In the early 1970s Yoshiyuki used infrared film and a filtered flashbulb to capture nighttime images of clandestine sexual encounters in Tokyo's Shinjuku, Yoyogi, and Aoyama Parks. At a time in Japan when premarital sex and homosexuality were frowned upon and most unmarried young people still lived with their parents, public parks at night offered a convenient if exposed haven for amorous young couples with nowhere else to go. The real subjects of Yoshiyuki's photographs, however, are not so much the couples themselves as the peeping Toms who would gather in nearby bushes to watch-and sometimes participate in-these trysts. When the series was first shown in 1979 at the Komai Gallery in Tokyo, the photographs were blown up to life size, the gallery lights were turned off, and each visitor was given a flashlight with which to peruse the photographs inch by inch.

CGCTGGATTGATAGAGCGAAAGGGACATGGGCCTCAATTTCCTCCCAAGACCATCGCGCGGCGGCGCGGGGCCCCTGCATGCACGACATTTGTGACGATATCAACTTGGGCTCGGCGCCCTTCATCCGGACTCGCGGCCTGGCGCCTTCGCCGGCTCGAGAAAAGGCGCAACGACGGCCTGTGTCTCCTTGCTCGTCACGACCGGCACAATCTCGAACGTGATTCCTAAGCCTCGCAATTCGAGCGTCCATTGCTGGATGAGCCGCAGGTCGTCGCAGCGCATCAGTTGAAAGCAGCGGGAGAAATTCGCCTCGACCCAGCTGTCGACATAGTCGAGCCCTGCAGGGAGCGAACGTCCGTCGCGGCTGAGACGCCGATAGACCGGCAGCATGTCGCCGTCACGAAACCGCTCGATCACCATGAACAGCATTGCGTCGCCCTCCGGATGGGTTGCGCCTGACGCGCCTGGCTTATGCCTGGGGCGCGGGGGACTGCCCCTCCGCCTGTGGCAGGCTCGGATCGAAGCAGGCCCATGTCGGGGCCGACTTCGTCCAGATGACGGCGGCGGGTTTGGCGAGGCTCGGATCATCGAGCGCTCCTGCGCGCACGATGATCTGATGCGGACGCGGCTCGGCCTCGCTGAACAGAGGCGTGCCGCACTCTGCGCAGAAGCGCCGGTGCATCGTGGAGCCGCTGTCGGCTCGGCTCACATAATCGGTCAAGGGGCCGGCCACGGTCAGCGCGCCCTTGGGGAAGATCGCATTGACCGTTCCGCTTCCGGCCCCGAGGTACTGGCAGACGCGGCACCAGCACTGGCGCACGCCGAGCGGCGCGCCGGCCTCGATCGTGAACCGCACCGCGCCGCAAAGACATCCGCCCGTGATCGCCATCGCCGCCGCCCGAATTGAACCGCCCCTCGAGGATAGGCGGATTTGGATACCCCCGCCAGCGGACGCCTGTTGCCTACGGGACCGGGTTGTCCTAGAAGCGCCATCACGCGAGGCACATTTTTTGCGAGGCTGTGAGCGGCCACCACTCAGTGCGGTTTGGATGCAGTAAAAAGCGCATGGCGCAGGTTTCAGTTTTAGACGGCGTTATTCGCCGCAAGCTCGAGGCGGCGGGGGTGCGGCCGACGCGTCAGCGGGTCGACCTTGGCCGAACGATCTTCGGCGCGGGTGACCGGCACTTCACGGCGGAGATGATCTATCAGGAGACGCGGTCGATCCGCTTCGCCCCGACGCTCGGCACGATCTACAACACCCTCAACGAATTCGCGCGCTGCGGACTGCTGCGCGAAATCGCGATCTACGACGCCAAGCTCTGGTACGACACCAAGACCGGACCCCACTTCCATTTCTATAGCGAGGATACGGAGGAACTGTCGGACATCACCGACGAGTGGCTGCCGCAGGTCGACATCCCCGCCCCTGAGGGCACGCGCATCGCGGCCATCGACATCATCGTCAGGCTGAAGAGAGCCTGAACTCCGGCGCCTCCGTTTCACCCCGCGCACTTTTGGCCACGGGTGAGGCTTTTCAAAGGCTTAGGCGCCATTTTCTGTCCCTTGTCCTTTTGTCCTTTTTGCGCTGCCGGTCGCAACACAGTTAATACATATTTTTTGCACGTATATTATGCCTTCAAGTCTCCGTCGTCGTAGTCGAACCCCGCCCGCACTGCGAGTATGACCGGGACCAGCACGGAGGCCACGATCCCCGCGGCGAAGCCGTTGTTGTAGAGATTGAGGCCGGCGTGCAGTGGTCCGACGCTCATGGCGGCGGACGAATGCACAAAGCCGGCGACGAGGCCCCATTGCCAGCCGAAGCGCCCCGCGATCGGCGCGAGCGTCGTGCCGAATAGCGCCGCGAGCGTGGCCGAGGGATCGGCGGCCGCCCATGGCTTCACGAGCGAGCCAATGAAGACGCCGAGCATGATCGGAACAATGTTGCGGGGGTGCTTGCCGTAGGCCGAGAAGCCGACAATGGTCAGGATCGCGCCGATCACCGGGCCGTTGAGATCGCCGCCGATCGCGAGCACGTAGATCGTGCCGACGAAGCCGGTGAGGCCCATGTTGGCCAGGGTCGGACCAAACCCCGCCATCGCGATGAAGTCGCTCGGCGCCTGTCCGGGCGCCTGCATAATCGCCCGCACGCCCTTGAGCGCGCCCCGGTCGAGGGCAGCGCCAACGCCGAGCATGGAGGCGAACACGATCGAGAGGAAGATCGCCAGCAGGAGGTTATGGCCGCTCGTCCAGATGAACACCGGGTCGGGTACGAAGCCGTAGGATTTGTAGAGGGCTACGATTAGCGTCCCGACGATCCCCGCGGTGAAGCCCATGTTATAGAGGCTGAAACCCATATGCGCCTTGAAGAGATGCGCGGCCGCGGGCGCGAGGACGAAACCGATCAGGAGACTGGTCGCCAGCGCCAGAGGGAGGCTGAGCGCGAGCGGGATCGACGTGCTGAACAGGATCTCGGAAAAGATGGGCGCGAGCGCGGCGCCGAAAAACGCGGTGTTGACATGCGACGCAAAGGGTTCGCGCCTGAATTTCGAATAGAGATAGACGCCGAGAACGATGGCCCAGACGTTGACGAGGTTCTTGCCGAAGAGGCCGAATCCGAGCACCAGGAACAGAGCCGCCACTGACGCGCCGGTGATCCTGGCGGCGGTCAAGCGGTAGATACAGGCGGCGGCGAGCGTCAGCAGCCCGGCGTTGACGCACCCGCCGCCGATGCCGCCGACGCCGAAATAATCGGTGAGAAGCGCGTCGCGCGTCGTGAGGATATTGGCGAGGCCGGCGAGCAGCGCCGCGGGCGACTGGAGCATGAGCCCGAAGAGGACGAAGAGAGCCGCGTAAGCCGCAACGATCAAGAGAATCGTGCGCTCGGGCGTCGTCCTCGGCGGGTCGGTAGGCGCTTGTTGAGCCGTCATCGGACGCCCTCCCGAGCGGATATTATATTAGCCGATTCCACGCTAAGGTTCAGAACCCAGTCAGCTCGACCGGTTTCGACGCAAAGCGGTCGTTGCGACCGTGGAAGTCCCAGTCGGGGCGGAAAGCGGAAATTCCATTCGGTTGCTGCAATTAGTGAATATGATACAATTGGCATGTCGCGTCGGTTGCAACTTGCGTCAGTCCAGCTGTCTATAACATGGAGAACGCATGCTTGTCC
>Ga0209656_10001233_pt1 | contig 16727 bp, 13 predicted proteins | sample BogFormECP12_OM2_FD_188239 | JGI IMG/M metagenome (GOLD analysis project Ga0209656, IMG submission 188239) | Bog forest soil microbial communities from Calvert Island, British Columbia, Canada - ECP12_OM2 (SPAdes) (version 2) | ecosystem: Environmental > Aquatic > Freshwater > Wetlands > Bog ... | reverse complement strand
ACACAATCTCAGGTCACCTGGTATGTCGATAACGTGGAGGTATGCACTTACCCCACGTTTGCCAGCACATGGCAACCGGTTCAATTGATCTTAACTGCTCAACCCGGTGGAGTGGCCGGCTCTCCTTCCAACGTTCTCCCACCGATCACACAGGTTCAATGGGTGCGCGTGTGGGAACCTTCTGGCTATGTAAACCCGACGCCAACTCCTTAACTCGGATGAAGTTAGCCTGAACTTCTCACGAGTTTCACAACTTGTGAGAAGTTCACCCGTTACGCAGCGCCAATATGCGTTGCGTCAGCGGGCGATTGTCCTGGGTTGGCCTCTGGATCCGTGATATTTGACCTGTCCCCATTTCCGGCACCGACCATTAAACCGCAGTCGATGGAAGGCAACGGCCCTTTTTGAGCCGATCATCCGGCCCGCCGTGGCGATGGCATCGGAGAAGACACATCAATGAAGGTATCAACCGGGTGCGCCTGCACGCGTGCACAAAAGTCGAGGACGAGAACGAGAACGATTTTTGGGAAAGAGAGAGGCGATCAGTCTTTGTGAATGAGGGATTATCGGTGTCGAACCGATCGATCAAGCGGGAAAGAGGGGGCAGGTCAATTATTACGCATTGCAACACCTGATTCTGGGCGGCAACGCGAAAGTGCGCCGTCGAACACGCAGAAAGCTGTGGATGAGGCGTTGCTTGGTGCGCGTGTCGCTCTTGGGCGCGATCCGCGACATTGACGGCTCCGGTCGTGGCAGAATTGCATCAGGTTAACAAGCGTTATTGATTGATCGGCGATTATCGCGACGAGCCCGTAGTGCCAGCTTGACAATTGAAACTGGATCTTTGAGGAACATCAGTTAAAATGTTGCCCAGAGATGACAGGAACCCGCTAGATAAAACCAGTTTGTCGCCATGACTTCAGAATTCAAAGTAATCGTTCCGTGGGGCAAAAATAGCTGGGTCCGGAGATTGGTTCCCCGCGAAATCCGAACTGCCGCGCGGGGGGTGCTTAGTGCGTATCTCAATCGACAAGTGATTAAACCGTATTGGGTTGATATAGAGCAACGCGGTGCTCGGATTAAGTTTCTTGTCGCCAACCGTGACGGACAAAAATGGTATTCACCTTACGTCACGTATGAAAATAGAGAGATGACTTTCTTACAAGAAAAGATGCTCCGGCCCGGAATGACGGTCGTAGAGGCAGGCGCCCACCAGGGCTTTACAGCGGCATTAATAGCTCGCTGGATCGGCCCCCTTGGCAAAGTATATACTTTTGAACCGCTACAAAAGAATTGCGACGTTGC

Inscription: Signed and numbered in ink on verso.
The artist; [Yossi Milo Gallery, New York]
The Metropolitan Museum of Art. "Night Vision: Photography After Dark," April 26, 2011–September 5, 2011.